Burning coal releases pollution into the air, though advanced controls have made the process cleaner. But for decades, studies show that pollution has taken a significant toll on human health.
Dr. Alan Lockwood is a professor of neurology at the University of Buffalo, and on the board for Physicians for Social Responsibility. He’s the author of a book on the effects of coal on health, and will be in Louisville tomorrow to lead a discussion on the subject. I spoke with him via phone from his home.
A few takeaways from the conversation:
Coal burning (and particulate pollution in general) causes a lot of health problems.
“If we were able to list exposure to coal pollution as a cause of death on a death certificate, it would easily be in the top ten causes of death in the United States,” Lockwood said.
There are the obvious respiratory problems that have been linked to coal-fired power plants, like asthma, chronic bronchitis, emphysema and lung cancer. But there are also more surprising ones, like strokes and heart diseases.
Pollution controls are helping
“It’s very clear that in areas of the country where the concentration of pollutants has gone down, particularly small particles, that longevity has increased,” Lockwood said.
He said the EPA estimates that advanced pollution controls have saved about $2 trillion on health care costs each year—mainly by reducing premature deaths and preventing strokes and emergency room visits—at a cost to industry of about $65 billion.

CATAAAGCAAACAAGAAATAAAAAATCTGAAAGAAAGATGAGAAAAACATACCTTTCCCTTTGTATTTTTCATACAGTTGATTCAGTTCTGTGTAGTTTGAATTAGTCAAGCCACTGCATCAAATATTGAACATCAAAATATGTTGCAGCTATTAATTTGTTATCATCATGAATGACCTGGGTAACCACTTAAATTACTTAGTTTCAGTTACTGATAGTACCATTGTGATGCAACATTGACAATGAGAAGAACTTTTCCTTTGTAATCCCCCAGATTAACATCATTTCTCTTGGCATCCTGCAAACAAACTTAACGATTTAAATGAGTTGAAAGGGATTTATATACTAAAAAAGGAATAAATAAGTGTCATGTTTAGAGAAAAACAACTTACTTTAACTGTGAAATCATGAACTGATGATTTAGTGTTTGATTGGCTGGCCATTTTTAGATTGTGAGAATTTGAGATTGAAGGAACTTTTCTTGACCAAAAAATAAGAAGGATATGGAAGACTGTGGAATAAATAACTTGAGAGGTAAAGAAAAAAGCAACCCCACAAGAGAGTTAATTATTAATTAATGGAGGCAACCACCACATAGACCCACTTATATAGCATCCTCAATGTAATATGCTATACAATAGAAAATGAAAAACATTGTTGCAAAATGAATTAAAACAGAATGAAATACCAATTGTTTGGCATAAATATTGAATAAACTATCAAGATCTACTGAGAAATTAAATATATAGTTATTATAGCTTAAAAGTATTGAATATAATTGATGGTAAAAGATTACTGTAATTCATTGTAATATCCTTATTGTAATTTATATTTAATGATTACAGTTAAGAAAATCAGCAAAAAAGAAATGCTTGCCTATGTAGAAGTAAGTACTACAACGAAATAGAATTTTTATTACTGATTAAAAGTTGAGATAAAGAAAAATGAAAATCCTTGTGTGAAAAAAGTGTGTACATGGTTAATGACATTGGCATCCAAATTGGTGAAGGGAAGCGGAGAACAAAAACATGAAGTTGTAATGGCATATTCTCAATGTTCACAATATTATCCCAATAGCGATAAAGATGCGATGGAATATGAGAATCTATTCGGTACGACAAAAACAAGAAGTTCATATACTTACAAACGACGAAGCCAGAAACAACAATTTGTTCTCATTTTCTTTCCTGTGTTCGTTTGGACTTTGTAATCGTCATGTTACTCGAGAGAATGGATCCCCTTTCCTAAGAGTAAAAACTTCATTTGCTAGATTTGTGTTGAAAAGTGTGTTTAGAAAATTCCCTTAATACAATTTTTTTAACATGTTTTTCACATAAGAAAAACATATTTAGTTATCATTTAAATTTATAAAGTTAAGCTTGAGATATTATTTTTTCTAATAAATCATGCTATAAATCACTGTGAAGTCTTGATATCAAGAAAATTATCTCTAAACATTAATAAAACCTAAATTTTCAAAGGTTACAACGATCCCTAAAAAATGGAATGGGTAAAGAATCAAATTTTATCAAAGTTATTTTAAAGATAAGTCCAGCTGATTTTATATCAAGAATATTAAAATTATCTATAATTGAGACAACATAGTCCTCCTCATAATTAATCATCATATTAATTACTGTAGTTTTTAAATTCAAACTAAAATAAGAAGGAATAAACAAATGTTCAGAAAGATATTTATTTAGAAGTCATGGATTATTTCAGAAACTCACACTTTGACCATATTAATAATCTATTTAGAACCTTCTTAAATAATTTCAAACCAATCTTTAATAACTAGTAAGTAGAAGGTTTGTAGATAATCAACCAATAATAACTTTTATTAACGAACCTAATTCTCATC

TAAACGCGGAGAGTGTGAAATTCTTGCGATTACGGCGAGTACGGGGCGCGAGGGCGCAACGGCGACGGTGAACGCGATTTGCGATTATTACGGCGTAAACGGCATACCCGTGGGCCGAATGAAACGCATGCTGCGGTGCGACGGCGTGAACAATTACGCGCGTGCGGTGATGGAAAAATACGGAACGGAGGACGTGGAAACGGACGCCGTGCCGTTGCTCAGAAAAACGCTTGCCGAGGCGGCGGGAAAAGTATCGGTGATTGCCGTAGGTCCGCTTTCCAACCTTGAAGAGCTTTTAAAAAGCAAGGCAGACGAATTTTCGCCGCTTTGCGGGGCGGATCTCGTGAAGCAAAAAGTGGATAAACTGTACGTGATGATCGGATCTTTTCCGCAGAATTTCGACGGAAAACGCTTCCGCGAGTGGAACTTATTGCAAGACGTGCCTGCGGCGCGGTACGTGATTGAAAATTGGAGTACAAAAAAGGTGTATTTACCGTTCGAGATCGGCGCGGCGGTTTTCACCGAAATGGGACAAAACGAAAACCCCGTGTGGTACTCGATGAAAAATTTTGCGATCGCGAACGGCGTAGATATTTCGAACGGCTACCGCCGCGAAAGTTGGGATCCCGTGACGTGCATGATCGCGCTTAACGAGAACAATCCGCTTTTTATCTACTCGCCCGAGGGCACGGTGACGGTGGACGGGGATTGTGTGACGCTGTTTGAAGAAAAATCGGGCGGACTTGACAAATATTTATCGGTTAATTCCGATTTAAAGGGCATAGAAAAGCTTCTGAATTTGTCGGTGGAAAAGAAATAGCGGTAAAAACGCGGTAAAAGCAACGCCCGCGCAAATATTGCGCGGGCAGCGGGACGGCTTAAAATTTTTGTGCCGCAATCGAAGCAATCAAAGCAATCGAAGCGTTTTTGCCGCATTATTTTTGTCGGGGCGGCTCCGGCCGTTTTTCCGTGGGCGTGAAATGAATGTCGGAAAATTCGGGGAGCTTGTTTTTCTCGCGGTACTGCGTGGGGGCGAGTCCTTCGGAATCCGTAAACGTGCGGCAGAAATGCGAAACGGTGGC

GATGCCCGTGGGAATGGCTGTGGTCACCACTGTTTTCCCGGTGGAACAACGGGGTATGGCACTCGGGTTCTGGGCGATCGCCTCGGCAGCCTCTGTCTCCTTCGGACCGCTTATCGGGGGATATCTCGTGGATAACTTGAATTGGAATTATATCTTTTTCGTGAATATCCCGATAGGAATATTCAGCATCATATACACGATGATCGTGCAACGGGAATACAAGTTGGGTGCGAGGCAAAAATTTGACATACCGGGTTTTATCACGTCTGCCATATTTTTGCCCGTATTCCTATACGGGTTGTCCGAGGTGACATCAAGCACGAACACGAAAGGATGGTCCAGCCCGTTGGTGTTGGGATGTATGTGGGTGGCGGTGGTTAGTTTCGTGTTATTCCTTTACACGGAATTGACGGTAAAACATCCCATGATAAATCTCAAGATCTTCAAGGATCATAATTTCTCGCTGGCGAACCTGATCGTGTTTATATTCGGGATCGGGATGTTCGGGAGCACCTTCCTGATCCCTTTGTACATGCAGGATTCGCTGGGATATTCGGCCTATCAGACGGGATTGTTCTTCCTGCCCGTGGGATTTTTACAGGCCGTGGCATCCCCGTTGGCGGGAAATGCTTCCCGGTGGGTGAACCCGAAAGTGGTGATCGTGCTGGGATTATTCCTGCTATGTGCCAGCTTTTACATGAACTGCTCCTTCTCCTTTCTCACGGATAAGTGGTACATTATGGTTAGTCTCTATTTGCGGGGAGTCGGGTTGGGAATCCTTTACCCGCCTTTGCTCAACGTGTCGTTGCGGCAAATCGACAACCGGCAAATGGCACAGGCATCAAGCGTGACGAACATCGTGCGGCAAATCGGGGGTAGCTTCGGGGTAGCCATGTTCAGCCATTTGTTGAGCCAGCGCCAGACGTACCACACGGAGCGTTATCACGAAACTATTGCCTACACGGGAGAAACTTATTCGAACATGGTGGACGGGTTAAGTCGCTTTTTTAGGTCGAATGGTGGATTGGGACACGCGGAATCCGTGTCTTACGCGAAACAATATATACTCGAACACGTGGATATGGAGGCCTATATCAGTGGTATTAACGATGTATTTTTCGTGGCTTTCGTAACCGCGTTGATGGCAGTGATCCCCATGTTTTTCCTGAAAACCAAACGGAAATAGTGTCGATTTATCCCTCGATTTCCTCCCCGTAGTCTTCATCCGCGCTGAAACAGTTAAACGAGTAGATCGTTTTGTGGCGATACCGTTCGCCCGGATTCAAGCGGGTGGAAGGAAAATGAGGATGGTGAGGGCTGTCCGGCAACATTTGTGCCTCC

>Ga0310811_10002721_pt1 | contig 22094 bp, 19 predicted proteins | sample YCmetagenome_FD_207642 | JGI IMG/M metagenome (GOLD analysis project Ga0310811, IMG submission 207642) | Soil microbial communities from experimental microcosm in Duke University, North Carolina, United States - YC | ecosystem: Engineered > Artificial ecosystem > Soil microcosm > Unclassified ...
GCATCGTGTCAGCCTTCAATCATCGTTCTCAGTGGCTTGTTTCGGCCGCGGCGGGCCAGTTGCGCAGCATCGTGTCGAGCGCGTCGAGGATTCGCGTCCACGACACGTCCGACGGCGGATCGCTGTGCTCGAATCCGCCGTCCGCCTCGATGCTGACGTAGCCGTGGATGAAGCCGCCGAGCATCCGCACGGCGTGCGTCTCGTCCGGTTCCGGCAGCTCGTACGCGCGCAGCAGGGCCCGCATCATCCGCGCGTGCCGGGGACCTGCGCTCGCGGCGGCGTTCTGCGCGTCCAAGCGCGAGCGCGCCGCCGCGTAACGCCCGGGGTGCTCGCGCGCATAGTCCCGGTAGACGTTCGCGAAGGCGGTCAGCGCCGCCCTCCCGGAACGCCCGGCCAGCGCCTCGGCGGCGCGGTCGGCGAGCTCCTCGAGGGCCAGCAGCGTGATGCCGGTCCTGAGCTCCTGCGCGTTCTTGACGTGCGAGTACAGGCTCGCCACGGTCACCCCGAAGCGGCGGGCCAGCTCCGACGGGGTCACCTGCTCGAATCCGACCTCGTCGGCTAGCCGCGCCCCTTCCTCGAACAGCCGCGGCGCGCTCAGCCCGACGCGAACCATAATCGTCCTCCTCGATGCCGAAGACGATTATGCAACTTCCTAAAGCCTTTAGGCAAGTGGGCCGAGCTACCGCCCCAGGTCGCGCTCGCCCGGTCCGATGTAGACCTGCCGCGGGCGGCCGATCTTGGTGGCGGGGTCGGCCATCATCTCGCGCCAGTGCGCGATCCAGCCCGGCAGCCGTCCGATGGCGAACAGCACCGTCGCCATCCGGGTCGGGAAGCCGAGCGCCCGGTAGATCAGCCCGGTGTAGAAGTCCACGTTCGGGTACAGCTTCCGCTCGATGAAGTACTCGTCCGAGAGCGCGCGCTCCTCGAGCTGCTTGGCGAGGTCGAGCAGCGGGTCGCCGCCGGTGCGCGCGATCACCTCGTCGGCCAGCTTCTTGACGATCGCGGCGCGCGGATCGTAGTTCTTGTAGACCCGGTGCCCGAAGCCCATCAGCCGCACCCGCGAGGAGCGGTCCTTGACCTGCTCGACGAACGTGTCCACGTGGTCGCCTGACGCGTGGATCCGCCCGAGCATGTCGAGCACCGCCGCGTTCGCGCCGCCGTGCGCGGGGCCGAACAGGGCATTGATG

Proximity makes a difference. Sometimes.
“Studies have shown, for example, that a great deal of the mercury that is emitted from coal-fired power plants comes to the ground relatively close to the site where it’s emitted,” Lockwood said. “Other bits of this mercury go up into the upper atmosphere, and can travel all the way from eastern Asia to Alaska, and now it’s believed that over a quarter of all the mercury in Alaska comes from power plants in China. So it’s really a problem for the people who live close by, and for the people who live seemingly vast distances away.”
The world isn’t going to stop burning coal overnight, but a transition is necessary.
“We really do need to pursue a transition away from burning fossil fuels toward more sustainable, renewable sources of energy,” Lockwood said. “Something like over 10,000 times as much energy as we use each day comes to the earth in the form of energy from the sun. So we don’t have to harness very much of it in terms of a percent to make a huge difference in the number of fossil fuels that we burn.”
Lockwood will speak tomorrow evening at 7:00 p.m. at the Clifton Center (2117 Payne Street). The event is free and open to the public.